A California golf course transformed into something even more luxurious

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A land once intended as an 18-hole golf course in the California desert is slowly being transformed into a neighborhood of 1,150 homes. The neighborhood – or “agrihood” as it’s marketed – is located on the edge of Palm Springs. Its communal facilities include a cafe, full-service bar, gym, yoga studios, bocce courts, and spa.

If that’s not enough, 70 acres of former golf greens are being transformed into a working olive grove, which will be harvested and turned into olive oil. (This is where the designation “agrihood” comes from.)

Former golf cart paths have been converted into hiking trails that wind through olive groves and the desert landscape.

Walking trails through the Miralon Palm Springs neighborhood. (Photo: Woodbridge Pacific Group and AG Photography)

“Not everything survives 120 degree heat in the summer,” said Brad Shuckhart, who led the development and construction of the Miralon project. “Olives are a fairly hardy plant. They grow well in the Middle East, they also grow well in the California desert, and they’re not big water users.

The entry price is the purchase of one of the new construction homes, which range from about $700,000 to $1.2 million, Shuckhart said. Units are a mix of single family homes and condos.

The community has been in the making for a long time. It was originally planned to be a golf course with surrounding homes in 2003, Shuckhart said. But right after the golf course part ended, the financial crash hit in 2008.

“It was the go-go era, and then 2007, 2008 pretty much stopped everything, including that development,” Shuckhart said. “When we bought the site, all the landscaping had fallen into disrepair. The infrastructure that had been put in previously needed to be significantly reworked or repaired, just because of the passage of time and vandalism and things like that.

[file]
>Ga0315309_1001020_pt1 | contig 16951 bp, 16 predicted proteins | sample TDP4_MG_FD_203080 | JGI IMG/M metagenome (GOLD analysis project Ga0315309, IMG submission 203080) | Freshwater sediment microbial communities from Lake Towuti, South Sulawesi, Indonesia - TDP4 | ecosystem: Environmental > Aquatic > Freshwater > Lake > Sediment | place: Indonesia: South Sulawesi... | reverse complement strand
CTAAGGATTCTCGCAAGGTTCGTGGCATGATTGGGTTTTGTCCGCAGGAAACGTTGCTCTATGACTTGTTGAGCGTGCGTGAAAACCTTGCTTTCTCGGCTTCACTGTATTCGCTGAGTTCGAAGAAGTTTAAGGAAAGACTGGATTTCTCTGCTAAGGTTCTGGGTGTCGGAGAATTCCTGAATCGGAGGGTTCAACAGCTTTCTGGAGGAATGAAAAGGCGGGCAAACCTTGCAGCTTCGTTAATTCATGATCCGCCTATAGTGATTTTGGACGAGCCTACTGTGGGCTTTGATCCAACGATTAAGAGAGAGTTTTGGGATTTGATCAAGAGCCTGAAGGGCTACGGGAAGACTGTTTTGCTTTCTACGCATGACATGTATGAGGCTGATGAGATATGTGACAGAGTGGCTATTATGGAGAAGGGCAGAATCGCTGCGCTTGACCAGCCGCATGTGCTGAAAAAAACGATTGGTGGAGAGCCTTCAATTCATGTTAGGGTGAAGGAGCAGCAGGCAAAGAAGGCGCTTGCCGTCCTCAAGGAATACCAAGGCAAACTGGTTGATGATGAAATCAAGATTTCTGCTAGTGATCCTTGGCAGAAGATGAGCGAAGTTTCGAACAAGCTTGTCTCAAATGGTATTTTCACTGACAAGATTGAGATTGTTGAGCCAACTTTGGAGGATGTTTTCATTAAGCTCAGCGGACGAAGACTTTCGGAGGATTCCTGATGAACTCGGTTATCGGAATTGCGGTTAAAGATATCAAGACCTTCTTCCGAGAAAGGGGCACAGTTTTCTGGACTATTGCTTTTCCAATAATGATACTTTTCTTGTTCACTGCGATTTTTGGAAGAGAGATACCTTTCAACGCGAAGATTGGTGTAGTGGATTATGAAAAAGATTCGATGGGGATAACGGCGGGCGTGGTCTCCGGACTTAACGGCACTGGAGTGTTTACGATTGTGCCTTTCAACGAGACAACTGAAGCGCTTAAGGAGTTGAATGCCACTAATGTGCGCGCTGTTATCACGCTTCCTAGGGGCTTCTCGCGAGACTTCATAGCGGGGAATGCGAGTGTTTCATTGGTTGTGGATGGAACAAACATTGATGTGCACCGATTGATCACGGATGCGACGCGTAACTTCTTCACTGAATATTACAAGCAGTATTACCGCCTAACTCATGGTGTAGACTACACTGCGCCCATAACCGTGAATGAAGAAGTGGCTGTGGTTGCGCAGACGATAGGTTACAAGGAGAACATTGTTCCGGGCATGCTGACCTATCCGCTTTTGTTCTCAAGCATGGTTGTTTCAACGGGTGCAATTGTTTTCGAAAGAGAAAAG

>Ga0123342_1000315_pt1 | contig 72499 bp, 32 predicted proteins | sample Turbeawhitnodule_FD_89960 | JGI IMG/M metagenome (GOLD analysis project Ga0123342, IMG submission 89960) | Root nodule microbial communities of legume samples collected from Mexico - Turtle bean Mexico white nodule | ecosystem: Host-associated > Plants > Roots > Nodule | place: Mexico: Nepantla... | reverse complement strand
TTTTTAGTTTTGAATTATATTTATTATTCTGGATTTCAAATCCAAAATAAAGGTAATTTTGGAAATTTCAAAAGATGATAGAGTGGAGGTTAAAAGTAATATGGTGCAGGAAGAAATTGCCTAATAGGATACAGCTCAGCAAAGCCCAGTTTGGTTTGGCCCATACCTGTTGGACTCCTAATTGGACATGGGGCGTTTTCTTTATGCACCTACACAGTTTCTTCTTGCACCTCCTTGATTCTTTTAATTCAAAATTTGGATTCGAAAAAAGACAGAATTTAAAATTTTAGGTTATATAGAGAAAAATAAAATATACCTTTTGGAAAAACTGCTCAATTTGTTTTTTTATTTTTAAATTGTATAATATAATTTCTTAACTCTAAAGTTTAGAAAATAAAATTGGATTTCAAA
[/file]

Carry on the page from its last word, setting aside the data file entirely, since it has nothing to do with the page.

More than a decade later, work is resuming, but with a different vision, more suited to today’s buyers. Instead of a hodgepodge of Italian and Spanish-inspired homes, all of the new buildings are inspired by mid-century modern design.

The golf course was abandoned – “The desert is full of golf courses, we saw no need for another,” Shuckhart said – in favor of something that would put all that hypothetical water use to “literally bear fruit” for residents.

A solar panel in Miralon. (Photo: Woodbridge Pacific Group and AG Photography)

Conscious use of water is key to life in the desert, as is the use of the place’s most abundant natural resource: sunlight. All homes have solar panels on the roof, and there is a large solar panel in the community that helps offset the community center’s massive energy consumption, Shuckhart said.

The whole package has so far been an attractive offer for Palm Springs’ more classic demographic — that is, retirees — but also for people inspired to leave town since the pandemic, like the growing families, Shuckhart said.

The community itself also continues to grow. About 100 houses have been so far; about 70 or 80 of them are occupied. Shuckhart said it will be another six or seven years before Miralon’s last home is sold.

“We’ve just been given a big blank canvas, and I think we’ve come up with something that has appealed to our residents so far and people are excited about it.”

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